Peggy Hettrick's killer has enjoyed 21 years of freedom since that February night when he - and possibly an accomplice - murdered and mutilated her, leaving her body in a field. At times he must have marveled at his good fortune, and yet he never truly realized how lucky he was.
The killer couldn't know, for example, that police and prosecutors focused from the outset on a boy living near the crime scene who had a disturbing fascination with violent imagery; that they would give short shrift to other murder theories and continue to pursue that suspect after he'd grown; that they'd team with a forensic psychologist whose arrogant confidence in his ability to identify a probable murderer would propel them into the final mistake of arresting and charging Tim Masters with the crime.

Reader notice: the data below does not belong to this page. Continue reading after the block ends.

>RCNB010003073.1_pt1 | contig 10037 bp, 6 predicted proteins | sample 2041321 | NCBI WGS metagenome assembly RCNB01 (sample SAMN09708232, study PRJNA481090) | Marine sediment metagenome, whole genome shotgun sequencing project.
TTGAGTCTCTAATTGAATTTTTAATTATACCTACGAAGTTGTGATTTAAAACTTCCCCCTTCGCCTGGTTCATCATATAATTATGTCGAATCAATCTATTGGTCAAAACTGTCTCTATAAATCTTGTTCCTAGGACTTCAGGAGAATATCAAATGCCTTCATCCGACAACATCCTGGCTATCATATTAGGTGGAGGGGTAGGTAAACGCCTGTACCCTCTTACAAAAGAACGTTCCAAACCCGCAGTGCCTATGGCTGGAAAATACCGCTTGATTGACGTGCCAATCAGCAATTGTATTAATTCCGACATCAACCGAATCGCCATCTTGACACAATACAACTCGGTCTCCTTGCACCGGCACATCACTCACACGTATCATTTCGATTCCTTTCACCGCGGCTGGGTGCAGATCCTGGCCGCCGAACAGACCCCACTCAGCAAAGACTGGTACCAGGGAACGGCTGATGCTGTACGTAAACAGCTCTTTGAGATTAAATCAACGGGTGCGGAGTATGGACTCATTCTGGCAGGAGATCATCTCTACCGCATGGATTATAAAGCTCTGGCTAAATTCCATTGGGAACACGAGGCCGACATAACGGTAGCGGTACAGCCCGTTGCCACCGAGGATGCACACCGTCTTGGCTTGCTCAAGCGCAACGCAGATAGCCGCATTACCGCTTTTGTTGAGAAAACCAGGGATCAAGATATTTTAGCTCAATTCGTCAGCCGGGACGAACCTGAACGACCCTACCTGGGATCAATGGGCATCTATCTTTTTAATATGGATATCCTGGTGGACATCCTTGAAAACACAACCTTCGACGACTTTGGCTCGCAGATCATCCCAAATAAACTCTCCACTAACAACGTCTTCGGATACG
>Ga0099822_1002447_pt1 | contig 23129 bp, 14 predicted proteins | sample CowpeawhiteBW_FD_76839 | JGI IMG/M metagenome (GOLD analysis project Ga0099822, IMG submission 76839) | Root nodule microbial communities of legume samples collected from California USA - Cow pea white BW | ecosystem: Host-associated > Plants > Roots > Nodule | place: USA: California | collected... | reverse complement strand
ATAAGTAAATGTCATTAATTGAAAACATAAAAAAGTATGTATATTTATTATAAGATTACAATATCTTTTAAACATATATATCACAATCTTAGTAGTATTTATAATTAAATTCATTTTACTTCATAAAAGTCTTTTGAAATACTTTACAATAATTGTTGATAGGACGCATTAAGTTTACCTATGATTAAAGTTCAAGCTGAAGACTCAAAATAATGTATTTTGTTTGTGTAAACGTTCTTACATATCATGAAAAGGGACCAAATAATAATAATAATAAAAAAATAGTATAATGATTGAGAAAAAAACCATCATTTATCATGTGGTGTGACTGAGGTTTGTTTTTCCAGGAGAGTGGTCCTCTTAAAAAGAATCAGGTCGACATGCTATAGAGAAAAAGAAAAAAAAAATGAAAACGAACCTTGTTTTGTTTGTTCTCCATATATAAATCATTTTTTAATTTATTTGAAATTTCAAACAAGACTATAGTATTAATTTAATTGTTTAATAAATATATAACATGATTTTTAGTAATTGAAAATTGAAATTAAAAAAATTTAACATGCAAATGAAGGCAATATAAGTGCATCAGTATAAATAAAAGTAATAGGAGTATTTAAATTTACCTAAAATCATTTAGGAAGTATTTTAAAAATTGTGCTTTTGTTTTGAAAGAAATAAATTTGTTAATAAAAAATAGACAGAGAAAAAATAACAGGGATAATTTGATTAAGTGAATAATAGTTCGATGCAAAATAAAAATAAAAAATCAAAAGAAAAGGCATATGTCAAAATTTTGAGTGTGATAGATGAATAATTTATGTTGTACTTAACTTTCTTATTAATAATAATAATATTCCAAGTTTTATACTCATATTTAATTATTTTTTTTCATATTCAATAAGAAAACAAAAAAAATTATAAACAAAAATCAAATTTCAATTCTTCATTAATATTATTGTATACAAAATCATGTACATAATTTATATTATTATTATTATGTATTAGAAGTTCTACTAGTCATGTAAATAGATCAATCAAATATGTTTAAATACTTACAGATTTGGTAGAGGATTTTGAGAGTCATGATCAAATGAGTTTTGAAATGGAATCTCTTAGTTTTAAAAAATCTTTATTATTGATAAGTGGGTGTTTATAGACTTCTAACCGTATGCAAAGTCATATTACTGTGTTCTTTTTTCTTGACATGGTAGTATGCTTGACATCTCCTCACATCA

The killer would almost certainly have heard of Masters' trial, but even then he could not have appreciated the full extent of his luck. Among other things, he wouldn't realize that Masters' defense was crippled by prosecutorial misconduct - its failure to share information that might have been used on the defendant's behalf.
Rocky Mountain News